This page describes how to use Valgrind's Memcheck tool to find memory errors. For details on using Valgrind's Helgrind tool to find data races and other threading errors, see here.
Supported targets (updated 13 Jan 2015)
Linux on desktop (x86_64, x86) works well. More generally, Linux on practically anything, including Android and Firefox OS, should work, although you may have to do some hoop jumping to come up with a usable combination.
MacOS X 10.10 (Yosemite), 64 bit only, works, although it can be a bit of a rough ride. See "Per-platform comments" section below.
Where can I get Valgrind?
Linux: Download Valgrind directly, or use your distribution's package manager.
MacOSX: Get Valgrind trunk from SVN and build it. Don't use 3.10.x or any other tarball.
Make sure you have version 3.10.1 or later of Valgrind. Newer versions tend to have better compatibility with both Firefox's JITs and newer toolchain components (compiler, libc and linker versions).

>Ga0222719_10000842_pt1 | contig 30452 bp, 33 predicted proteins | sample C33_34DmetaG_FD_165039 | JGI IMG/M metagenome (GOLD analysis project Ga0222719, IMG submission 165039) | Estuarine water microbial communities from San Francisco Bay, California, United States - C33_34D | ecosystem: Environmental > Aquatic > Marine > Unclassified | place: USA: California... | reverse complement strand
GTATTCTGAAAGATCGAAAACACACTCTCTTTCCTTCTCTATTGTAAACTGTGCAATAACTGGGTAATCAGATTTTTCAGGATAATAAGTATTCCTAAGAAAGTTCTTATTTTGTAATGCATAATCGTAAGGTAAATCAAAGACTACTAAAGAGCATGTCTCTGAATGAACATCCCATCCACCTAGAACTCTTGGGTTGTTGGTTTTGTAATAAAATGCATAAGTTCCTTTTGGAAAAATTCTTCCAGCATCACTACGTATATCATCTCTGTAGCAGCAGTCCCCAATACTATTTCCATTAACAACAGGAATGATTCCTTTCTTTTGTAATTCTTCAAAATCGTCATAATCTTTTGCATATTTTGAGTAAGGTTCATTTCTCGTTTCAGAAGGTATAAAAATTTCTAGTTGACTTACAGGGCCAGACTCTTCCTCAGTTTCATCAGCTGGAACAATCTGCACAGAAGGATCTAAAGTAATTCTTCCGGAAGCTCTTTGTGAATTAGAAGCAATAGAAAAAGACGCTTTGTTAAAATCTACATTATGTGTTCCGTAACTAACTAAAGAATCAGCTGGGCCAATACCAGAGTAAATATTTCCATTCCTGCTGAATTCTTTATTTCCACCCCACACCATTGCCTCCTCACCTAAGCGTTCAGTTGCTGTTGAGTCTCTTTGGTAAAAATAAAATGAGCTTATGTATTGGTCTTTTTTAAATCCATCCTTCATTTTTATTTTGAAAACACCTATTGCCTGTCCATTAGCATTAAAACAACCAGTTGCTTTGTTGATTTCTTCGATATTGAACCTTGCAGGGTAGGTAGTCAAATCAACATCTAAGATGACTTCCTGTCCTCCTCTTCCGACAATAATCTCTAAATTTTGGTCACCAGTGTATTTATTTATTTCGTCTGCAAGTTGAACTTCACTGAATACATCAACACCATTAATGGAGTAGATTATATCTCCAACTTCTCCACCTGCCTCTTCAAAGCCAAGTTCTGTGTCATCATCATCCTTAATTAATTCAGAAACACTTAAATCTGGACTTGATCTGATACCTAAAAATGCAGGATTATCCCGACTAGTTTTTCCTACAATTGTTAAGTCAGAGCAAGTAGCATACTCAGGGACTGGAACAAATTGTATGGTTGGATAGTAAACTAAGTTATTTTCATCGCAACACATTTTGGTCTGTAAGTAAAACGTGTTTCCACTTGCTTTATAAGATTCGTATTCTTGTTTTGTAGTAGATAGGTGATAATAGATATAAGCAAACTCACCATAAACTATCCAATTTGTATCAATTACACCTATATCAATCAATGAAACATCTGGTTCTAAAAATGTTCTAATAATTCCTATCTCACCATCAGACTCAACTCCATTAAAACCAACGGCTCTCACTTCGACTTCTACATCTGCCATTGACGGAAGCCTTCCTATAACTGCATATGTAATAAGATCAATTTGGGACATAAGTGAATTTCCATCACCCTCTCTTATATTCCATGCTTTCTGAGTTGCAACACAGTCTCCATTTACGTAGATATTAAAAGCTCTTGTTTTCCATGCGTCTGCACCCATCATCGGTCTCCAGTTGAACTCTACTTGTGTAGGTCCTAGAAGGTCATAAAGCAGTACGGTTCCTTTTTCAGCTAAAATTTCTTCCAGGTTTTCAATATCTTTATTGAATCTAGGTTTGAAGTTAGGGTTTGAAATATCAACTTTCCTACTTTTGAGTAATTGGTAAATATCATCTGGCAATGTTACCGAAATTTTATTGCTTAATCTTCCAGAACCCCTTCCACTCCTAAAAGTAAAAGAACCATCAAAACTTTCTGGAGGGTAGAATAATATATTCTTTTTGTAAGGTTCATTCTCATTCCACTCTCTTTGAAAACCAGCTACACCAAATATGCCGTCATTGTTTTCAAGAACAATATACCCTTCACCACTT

Where can I get support?
If Valgrind asserts, crashes, doesn't do what you expect, or otherwise acts up, first of all read this page and make sure you have both Firefox and Valgrind correctly configured. If that's all OK, try using the Valgrind trunk from SVN. Oftentimes bugs are fixed in the trunk before most users fall across them. If that doesn't help, consider filing a bug report, and/or mailing Julian Seward or Nick Nethercote.
What's the bare minimum I need to know to get started? (updated 22 Dec 2014)
(1) Build Firefox with
--enable-valgrind, by adding "
ac_add_options --disable-jemalloc" and "
ac_add_options --enable-valgrind" to your mozconfig. You need both flags. If you don't do this, the results you'll get from Valgrind will be total nonsense.
(2) Run Valgrind with
--vex-iropt-register-updates=allregs-at-mem-access. Always. If you don't do this, it will quickly crash in JIT-generated code.
(3) On MacOS, also run with
--dsymutil=yes. If you don't do this, you won't get line number information in error messages.
(4) On Linux, run with
--read-inline-info=yes, as it makes it much easier to understand stack traces in the presence of inlining.
(5) Run Valgrind with
--show-mismatched-frees=no, for reasons detailed below. At least for now.
(6) Read the quick-start guide. It's very short.
(7) Try to find time to read the rest of this page. You may find it helpful. For serious use of Valgrind, reading the rest of the page is pretty much mandatory.
Toolchain caveats (updated 13 Jan 2015)